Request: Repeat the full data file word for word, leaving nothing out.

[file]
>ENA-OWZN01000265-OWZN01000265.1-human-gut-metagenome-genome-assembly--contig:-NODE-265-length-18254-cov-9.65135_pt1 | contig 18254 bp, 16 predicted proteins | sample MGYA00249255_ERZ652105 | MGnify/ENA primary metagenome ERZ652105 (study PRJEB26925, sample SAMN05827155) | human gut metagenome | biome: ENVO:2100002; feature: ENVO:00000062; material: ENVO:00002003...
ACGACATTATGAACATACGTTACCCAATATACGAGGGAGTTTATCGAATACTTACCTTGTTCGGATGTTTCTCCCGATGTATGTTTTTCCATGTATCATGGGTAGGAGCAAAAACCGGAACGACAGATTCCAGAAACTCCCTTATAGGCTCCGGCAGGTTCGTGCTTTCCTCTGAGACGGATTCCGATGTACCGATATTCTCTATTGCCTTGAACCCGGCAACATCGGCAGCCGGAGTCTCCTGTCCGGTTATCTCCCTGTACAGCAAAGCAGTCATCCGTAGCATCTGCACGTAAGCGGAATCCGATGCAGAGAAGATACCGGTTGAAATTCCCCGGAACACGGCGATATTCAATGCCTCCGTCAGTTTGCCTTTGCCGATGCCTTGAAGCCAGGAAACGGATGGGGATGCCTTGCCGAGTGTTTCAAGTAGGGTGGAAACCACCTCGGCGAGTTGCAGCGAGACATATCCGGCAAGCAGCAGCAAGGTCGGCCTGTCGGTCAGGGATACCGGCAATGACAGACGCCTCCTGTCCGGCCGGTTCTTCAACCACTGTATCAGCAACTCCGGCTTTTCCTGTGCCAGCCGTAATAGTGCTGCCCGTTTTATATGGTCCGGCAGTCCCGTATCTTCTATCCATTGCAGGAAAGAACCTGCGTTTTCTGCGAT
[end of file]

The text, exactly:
>ENA-OWZN01000265-OWZN01000265.1-human-gut-metagenome-genome-assembly--contig:-NODE-265-length-18254-cov-9.65135_pt1 | contig 18254 bp, 16 predicted proteins | sample MGYA00249255_ERZ652105 | MGnify/ENA primary metagenome ERZ652105 (study PRJEB26925, sample SAMN05827155) | human gut metagenome | biome: ENVO:2100002; feature: ENVO:00000062; material: ENVO:00002003...
ACGACATTATGAACATACGTTACCCAATATACGAGGGAGTTTATCGAATACTTACCTTGTTCGGATGTTTCTCCCGATGTATGTTTTTCCATGTATCATGGGTAGGAGCAAAAACCGGAACGACAGATTCCAGAAACTCCCTTATAGGCTCCGGCAGGTTCGTGCTTTCCTCTGAGACGGATTCCGATGTACCGATATTCTCTATTGCCTTGAACCCGGCAACATCGGCAGCCGGAGTCTCCTGTCCGGTTATCTCCCTGTACAGCAAAGCAGTCATCCGTAGCATCTGCACGTAAGCGGAATCCGATGCAGAGAAGATACCGGTTGAAATTCCCCGGAACACGGCGATATTCAATGCCTCCGTCAGTTTGCCTTTGCCGATGCCTTGAAGCCAGGAAACGGATGGGGATGCCTTGCCGAGTGTTTCAAGTAGGGTGGAAACCACCTCGGCGAGTTGCAGCGAGACATATCCGGCAAGCAGCAGCAAGGTCGGCCTGTCGGTCAGGGATACCGGCAATGACAGACGCCTCCTGTCCGGCCGGTTCTTCAACCACTGTATCAGCAACTCCGGCTTTTCCTGTGCCAGCCGTAATAGTGCTGCCCGTTTTATATGGTCCGGCAGTCCCGTATCTTCTATCCATTGCAGGAAAGAACCTGCGTTTTCTGCGAT